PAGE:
(ljpp) #17

Responding to myself. One needs to:

  1. Create server
  2. Hidden under server’s advanced settings, switch to bootscript that contains docker
  3. Reboot
  4. Voila! (Excuse my french)

(ljpp) #18

Oh and they block SMTP by default.

  1. Say Merde! a few times. (Excuse my french)
  2. Switch off STMP block in control panel’s security group settings.

(Hm…still having problems with Scaleway + SendGrid SMTP, even with the block disabled)


(ljpp) #19

As promised, now running my small hobby site on ScaleWay. Runs just fine on my light loads - few hundred page views per day, mostly anonymous visitors.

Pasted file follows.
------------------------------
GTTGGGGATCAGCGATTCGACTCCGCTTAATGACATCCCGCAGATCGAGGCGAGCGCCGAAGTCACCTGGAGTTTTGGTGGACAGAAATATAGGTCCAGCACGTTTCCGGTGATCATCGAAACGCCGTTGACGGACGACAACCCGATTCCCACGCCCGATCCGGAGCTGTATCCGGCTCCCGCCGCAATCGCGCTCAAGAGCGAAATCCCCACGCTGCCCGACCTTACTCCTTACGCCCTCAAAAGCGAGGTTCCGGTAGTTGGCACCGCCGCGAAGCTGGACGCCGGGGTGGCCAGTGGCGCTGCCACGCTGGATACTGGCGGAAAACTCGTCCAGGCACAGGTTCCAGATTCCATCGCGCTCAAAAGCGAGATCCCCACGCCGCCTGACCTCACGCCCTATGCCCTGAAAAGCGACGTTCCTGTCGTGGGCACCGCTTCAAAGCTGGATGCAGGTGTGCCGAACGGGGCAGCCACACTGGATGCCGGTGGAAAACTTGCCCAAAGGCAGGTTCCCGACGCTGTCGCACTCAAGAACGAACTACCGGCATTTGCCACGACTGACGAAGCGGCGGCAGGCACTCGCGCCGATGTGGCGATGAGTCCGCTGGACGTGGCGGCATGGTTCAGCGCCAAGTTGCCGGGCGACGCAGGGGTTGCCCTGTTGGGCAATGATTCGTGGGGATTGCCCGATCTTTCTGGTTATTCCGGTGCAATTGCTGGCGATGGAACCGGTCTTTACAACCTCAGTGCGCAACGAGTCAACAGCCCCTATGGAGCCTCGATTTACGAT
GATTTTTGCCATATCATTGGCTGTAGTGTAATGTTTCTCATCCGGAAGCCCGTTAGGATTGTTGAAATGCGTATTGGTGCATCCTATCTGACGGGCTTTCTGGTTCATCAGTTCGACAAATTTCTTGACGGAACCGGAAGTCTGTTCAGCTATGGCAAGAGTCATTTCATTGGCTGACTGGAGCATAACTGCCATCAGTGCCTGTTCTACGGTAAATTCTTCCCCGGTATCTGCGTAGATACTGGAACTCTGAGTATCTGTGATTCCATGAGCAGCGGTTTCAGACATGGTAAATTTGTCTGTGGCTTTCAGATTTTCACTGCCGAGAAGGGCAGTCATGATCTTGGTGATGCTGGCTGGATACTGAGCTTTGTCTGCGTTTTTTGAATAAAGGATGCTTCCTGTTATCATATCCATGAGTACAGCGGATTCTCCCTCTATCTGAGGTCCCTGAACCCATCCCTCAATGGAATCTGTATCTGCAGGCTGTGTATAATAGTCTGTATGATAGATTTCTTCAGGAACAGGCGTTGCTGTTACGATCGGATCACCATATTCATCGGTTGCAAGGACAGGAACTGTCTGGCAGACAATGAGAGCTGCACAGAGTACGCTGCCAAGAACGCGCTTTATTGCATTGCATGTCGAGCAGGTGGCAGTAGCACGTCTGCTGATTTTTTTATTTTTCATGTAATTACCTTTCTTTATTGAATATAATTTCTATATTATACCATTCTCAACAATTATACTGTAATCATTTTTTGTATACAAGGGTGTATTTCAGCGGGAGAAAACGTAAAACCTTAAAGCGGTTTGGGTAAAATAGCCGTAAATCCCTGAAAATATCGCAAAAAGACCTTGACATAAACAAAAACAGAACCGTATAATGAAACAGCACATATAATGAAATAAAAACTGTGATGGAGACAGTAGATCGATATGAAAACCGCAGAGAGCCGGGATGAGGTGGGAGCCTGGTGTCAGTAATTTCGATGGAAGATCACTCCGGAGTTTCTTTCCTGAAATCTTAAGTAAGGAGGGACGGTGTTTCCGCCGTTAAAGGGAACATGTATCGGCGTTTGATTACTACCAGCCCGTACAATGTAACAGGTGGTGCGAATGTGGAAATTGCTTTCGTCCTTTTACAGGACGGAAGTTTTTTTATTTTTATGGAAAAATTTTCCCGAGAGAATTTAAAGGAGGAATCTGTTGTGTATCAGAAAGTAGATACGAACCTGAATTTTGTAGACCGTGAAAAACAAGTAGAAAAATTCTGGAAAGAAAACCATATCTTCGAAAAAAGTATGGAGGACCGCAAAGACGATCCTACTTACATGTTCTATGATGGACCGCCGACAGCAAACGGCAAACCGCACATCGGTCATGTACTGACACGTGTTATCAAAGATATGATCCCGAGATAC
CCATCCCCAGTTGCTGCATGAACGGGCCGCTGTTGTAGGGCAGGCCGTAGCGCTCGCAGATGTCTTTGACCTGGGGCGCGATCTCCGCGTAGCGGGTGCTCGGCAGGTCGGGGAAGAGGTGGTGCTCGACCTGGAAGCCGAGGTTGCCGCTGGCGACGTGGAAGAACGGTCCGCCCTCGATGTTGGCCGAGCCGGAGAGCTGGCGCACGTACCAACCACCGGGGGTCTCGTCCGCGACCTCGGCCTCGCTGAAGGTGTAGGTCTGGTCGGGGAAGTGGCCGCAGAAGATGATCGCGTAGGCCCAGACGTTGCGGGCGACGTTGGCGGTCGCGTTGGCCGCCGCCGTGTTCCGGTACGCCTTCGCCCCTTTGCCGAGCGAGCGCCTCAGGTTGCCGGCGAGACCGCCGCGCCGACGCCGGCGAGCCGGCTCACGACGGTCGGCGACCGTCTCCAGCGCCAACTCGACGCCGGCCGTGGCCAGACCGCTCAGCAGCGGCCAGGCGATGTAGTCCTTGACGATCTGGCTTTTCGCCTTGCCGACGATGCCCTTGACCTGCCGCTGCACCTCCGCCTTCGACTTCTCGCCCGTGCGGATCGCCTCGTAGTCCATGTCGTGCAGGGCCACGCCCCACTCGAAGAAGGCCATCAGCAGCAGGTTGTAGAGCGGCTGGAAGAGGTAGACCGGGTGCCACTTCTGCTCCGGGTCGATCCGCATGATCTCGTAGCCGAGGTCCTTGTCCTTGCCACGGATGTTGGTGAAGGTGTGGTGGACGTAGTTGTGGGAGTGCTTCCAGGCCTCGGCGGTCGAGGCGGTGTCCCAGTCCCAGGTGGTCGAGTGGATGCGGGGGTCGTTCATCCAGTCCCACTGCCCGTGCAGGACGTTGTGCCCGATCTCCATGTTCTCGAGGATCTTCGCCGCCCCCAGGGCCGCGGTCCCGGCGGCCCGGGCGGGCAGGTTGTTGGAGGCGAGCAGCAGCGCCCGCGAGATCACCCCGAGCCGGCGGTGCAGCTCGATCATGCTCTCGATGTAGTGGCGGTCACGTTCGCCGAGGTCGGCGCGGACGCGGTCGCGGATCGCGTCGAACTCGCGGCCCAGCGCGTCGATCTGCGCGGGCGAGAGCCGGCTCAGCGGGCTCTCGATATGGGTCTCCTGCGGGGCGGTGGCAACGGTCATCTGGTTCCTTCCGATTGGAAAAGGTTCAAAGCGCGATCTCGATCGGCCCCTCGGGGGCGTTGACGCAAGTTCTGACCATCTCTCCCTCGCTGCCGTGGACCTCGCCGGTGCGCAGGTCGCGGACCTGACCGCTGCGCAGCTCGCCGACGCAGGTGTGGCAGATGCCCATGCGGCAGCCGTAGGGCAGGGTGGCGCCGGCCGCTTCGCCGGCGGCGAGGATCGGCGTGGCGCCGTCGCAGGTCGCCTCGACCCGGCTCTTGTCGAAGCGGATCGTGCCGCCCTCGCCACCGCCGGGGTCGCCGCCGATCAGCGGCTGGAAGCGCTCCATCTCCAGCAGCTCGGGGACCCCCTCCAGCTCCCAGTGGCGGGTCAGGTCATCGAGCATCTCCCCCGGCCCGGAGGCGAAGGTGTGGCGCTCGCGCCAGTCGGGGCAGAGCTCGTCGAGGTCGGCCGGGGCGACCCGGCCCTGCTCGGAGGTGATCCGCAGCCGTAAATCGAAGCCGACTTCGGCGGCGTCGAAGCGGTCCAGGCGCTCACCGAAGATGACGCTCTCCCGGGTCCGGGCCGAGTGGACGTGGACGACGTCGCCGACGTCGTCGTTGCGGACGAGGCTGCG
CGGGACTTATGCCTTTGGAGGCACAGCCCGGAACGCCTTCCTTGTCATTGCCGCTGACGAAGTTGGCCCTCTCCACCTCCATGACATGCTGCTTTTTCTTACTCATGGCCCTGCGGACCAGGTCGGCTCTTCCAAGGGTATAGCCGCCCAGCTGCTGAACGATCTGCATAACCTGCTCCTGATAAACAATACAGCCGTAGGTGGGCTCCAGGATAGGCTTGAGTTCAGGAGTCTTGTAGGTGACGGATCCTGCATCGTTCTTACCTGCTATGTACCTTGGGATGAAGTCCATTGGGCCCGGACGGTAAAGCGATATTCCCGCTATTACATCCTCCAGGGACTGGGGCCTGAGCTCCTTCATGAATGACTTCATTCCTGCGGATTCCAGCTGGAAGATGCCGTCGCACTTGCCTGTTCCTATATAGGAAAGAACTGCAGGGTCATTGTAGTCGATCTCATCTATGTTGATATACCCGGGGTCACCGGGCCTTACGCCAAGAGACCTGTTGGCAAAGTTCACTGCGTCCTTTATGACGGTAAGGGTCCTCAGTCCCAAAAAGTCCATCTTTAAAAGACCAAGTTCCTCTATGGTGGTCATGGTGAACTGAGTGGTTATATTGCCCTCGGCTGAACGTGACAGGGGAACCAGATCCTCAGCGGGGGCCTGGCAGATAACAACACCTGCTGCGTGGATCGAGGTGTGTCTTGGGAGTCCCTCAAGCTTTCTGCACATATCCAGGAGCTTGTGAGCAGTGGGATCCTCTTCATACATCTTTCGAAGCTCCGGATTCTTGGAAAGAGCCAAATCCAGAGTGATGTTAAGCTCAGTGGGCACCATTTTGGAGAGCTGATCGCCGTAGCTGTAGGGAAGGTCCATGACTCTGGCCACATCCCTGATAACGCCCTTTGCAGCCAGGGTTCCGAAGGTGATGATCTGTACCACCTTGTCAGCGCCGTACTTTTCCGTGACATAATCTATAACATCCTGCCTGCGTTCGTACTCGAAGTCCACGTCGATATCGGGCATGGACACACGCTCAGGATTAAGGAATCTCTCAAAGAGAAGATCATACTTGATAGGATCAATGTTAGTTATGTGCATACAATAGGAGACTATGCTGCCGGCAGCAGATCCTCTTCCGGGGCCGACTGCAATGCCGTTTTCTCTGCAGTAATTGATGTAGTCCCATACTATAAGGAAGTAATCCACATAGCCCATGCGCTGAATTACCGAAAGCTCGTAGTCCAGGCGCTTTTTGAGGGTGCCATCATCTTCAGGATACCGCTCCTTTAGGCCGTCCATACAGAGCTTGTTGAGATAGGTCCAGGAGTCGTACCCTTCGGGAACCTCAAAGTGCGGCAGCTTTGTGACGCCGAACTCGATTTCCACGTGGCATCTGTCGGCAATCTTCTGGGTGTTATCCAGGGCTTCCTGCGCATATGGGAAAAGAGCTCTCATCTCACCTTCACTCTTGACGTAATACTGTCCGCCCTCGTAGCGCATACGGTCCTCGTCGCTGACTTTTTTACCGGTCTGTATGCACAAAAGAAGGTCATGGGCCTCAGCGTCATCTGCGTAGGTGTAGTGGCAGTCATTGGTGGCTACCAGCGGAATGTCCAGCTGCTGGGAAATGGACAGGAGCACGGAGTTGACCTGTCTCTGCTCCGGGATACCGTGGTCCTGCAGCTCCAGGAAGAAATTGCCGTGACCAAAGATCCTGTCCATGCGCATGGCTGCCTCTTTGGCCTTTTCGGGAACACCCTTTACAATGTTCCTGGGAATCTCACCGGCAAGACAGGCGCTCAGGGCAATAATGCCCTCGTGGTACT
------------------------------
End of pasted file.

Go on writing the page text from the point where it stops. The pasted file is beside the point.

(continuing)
Perfectly usable for Discourse development and smaller communities. They should also scale up rather nicely, if needed. 50GB SSD is a great feature for the price. Single core performance is slow, which is easily seen in slow ./launcher rebuild times, but the web front-end works OK.

NOTE: discourse-setup defines the number of unicorns at 4, as the 2.99€ VC1S is dual core. Their cores are however Intel Atom / Avotons, which to my knowledge are non-hyper threading. I would stick to 3 unicorns.


Number CPU cores incorrectly detected (UpCloud.com VPS)
(ljpp) #20

You need to hard reboot in order to unblock SMTP…:poop: